Canonical CEO and founder Mark Shuttleworth recently said he sees more demand for the Ubuntu Linux desktop than ever. True. "We never got the desktop into the consumer space. We're still happy to give developers and system admins a platform," he said. And, Canonical, we now know, wants to see the Ubuntu Linux desktop succeed in a new frontier: Windows SubSystem for Linux (WSL).
Ubuntu was the first Linux supported by WSL on Windows 10. Since then, many other Linux distros have appeared on WSL. These include Debian, Fedora, Kali, openSUSE, and SUSE Linux Enterprise Server (SLES), and the WSL-specific distribution, PengWin. Now, from a recent Canonical job advertisement, we know Ubuntu's founding company wants to be the leading WSL Linux.
In the ad for an Ubuntu desktop software engineer, Canonical stated it's looking for someone who can keep "Ubuntu at the forefront of what's possible on WSL. We think WSL is a fantastic way for Windows users to experience Ubuntu on their desktop, easing their development processes and allowing for local development and testing on Windows before deploying to Ubuntu in the cloud."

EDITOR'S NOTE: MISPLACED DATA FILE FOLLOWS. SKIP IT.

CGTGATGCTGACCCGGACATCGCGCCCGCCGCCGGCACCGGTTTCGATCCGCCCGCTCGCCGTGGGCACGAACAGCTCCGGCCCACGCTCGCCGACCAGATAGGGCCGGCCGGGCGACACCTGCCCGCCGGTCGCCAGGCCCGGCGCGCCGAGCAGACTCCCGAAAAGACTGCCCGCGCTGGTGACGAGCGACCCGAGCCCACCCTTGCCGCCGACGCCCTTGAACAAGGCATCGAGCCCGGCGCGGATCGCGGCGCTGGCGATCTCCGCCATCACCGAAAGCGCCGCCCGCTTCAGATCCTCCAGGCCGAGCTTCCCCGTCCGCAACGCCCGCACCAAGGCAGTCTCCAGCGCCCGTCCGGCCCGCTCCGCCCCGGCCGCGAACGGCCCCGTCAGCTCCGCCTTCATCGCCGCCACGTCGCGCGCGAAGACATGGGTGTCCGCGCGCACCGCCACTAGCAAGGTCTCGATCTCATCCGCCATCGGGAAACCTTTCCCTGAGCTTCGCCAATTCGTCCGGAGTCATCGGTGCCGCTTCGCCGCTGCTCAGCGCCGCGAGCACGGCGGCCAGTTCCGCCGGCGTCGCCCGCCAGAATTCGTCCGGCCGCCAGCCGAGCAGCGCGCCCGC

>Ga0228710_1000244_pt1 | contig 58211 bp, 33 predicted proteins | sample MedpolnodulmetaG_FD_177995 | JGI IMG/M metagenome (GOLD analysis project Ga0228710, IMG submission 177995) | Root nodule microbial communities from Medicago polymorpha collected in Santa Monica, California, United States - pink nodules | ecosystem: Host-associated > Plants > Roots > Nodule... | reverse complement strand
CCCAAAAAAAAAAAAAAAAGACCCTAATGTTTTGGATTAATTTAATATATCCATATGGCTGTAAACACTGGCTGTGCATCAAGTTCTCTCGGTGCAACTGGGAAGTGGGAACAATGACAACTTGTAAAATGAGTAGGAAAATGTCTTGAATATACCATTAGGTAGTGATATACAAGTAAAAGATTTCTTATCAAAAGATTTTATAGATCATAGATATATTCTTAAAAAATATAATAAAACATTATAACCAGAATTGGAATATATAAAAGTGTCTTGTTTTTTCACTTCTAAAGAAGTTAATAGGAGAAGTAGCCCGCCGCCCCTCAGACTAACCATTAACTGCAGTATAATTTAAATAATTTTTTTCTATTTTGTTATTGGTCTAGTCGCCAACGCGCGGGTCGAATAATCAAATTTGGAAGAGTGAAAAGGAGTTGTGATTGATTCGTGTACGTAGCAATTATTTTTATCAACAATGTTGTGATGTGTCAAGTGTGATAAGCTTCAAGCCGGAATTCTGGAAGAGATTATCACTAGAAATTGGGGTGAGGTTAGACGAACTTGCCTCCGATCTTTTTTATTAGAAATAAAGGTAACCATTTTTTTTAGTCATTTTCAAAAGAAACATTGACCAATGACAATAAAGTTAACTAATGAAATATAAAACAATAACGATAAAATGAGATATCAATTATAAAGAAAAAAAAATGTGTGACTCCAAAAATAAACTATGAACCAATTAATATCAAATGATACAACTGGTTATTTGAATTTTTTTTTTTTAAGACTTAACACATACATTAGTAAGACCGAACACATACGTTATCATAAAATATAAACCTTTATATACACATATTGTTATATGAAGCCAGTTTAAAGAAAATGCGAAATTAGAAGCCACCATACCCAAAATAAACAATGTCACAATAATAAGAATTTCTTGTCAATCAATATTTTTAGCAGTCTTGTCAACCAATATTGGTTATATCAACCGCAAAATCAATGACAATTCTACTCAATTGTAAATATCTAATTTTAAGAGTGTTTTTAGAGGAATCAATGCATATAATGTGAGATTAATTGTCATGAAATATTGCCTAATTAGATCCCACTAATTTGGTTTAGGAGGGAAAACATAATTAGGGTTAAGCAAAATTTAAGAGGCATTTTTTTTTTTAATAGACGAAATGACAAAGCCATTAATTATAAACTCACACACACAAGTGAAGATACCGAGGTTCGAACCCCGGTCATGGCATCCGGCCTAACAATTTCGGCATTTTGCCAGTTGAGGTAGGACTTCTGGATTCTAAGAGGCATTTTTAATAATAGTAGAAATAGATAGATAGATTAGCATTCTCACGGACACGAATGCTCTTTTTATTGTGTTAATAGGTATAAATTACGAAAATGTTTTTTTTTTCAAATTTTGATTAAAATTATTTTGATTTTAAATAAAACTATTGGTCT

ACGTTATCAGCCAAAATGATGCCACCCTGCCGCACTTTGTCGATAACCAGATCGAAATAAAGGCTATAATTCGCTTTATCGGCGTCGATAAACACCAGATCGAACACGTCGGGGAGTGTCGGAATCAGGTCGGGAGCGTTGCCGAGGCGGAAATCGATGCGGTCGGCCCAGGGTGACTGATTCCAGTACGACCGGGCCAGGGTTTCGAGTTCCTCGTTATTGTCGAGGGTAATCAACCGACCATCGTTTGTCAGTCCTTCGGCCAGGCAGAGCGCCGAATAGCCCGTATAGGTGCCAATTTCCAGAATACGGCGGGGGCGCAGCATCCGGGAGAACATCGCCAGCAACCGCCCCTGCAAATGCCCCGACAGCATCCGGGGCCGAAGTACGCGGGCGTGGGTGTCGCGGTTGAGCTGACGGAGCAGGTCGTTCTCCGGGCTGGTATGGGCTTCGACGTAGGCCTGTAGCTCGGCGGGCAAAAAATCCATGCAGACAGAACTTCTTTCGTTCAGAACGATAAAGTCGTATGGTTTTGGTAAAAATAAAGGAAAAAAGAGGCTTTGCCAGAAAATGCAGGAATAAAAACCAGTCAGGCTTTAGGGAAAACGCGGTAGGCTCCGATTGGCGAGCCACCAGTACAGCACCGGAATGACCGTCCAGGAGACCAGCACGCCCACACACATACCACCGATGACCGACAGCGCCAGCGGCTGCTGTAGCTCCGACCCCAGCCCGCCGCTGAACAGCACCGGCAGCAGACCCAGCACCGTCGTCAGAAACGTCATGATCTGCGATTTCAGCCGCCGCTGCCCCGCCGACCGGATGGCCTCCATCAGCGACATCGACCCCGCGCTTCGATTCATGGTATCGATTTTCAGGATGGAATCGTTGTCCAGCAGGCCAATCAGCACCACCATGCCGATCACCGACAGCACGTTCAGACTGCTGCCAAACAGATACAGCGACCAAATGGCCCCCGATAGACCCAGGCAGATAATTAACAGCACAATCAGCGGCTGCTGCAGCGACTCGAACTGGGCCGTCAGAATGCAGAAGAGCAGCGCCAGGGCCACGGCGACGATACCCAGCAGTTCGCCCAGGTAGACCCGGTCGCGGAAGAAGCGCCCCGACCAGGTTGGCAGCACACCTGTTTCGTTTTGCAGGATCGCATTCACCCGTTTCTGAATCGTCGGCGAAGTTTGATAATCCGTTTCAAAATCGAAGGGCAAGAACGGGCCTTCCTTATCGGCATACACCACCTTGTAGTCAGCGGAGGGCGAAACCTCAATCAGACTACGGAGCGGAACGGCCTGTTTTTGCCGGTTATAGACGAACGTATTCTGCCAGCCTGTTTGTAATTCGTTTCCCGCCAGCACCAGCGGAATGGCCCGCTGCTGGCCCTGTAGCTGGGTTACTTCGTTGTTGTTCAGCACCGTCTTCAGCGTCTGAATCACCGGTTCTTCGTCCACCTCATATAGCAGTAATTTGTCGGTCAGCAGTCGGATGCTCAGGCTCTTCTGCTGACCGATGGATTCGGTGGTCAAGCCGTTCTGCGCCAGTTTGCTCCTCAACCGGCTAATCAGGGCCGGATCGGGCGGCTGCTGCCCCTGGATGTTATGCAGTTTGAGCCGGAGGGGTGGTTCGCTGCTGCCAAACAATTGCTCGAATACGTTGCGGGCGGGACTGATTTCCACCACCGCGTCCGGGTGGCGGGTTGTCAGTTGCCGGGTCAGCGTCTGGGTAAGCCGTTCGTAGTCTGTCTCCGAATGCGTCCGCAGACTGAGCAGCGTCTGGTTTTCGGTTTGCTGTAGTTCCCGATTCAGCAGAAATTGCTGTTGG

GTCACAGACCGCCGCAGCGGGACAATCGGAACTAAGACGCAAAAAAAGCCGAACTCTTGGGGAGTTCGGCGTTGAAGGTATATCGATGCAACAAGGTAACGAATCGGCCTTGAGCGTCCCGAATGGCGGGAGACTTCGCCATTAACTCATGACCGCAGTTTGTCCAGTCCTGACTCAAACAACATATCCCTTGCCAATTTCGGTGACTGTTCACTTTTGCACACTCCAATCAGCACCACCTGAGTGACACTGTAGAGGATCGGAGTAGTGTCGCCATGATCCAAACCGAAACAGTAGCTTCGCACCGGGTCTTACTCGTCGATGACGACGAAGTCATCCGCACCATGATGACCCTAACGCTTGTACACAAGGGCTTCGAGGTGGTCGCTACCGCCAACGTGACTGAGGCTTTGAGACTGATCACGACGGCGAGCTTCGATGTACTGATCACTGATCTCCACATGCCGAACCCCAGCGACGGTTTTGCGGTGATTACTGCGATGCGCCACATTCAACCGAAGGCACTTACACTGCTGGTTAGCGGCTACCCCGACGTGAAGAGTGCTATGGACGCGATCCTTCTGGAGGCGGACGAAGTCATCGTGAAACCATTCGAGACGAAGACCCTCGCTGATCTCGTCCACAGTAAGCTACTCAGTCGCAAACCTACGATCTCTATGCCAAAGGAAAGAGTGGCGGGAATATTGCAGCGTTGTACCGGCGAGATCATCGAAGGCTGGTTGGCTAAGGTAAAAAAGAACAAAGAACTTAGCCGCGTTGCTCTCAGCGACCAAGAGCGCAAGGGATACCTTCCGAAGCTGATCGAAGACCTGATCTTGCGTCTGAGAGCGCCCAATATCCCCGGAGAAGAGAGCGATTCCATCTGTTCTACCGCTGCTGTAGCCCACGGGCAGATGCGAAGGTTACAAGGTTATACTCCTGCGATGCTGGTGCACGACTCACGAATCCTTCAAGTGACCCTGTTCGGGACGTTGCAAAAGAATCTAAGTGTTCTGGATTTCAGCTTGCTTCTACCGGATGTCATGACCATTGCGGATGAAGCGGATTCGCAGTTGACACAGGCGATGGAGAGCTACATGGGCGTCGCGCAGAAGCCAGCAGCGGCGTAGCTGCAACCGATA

Specifically, it's "looking for someone to lead the engineering in Ubuntu for WSL features and Windows integration." This is a leadership role, in which the engineer "will have direct influence over the roadmap for Ubuntu on WSL and will specify, architect, and develop features in association with other leaders such as tech leads, engineering managers, product managers, and developer advocates."
It's looking for not just someone with superb technical chops but someone with strong communication and relationship skills, as well. For the right person, this could be a great job.
What this move tells me is Canonical is doubling down on the Linux desktop on every and all platforms. It also tells me that Whitewater Foundry, the company behind PengWin, will have real competition going forward as the leading WSL distribution.